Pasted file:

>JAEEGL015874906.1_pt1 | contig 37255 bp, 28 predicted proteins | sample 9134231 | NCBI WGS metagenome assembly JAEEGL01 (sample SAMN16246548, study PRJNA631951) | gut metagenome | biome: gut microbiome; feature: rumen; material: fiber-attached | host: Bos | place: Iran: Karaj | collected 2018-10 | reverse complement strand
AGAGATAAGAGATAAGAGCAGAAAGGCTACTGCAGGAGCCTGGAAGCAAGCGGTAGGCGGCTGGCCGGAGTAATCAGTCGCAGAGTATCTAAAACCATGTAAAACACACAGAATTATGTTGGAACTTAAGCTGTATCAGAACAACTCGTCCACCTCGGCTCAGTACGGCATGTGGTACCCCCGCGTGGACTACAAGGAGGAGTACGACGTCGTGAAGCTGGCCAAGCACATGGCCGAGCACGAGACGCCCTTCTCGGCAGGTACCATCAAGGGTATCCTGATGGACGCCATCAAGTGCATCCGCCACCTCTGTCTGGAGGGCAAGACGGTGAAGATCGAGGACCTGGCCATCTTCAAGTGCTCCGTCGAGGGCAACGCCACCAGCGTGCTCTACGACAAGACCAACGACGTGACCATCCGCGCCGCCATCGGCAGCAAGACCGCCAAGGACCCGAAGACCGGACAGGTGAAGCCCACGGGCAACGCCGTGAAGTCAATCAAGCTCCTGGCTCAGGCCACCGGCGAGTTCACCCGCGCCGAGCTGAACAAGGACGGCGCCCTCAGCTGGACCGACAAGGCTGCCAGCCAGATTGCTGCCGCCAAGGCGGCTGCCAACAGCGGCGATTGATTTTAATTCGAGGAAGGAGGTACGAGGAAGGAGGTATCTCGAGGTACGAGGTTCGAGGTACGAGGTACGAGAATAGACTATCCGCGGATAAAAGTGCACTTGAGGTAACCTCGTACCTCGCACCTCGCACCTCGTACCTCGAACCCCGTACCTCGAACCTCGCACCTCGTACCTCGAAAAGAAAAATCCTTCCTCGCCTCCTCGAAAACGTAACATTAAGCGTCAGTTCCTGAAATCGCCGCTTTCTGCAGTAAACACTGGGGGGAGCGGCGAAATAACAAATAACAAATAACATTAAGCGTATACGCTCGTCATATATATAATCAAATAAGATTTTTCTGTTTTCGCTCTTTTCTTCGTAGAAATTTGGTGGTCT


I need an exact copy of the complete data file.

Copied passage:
>JAEEGL015874906.1_pt1 | contig 37255 bp, 28 predicted proteins | sample 9134231 | NCBI WGS metagenome assembly JAEEGL01 (sample SAMN16246548, study PRJNA631951) | gut metagenome | biome: gut microbiome; feature: rumen; material: fiber-attached | host: Bos | place: Iran: Karaj | collected 2018-10 | reverse complement strand
AGAGATAAGAGATAAGAGCAGAAAGGCTACTGCAGGAGCCTGGAAGCAAGCGGTAGGCGGCTGGCCGGAGTAATCAGTCGCAGAGTATCTAAAACCATGTAAAACACACAGAATTATGTTGGAACTTAAGCTGTATCAGAACAACTCGTCCACCTCGGCTCAGTACGGCATGTGGTACCCCCGCGTGGACTACAAGGAGGAGTACGACGTCGTGAAGCTGGCCAAGCACATGGCCGAGCACGAGACGCCCTTCTCGGCAGGTACCATCAAGGGTATCCTGATGGACGCCATCAAGTGCATCCGCCACCTCTGTCTGGAGGGCAAGACGGTGAAGATCGAGGACCTGGCCATCTTCAAGTGCTCCGTCGAGGGCAACGCCACCAGCGTGCTCTACGACAAGACCAACGACGTGACCATCCGCGCCGCCATCGGCAGCAAGACCGCCAAGGACCCGAAGACCGGACAGGTGAAGCCCACGGGCAACGCCGTGAAGTCAATCAAGCTCCTGGCTCAGGCCACCGGCGAGTTCACCCGCGCCGAGCTGAACAAGGACGGCGCCCTCAGCTGGACCGACAAGGCTGCCAGCCAGATTGCTGCCGCCAAGGCGGCTGCCAACAGCGGCGATTGATTTTAATTCGAGGAAGGAGGTACGAGGAAGGAGGTATCTCGAGGTACGAGGTTCGAGGTACGAGGTACGAGAATAGACTATCCGCGGATAAAAGTGCACTTGAGGTAACCTCGTACCTCGCACCTCGCACCTCGTACCTCGAACCCCGTACCTCGAACCTCGCACCTCGTACCTCGAAAAGAAAAATCCTTCCTCGCCTCCTCGAAAACGTAACATTAAGCGTCAGTTCCTGAAATCGCCGCTTTCTGCAGTAAACACTGGGGGGAGCGGCGAAATAACAAATAACAAATAACATTAAGCGTATACGCTCGTCATATATATAATCAAATAAGATTTTTCTGTTTTCGCTCTTTTCTTCGTAGAAATTTGGTGGTCT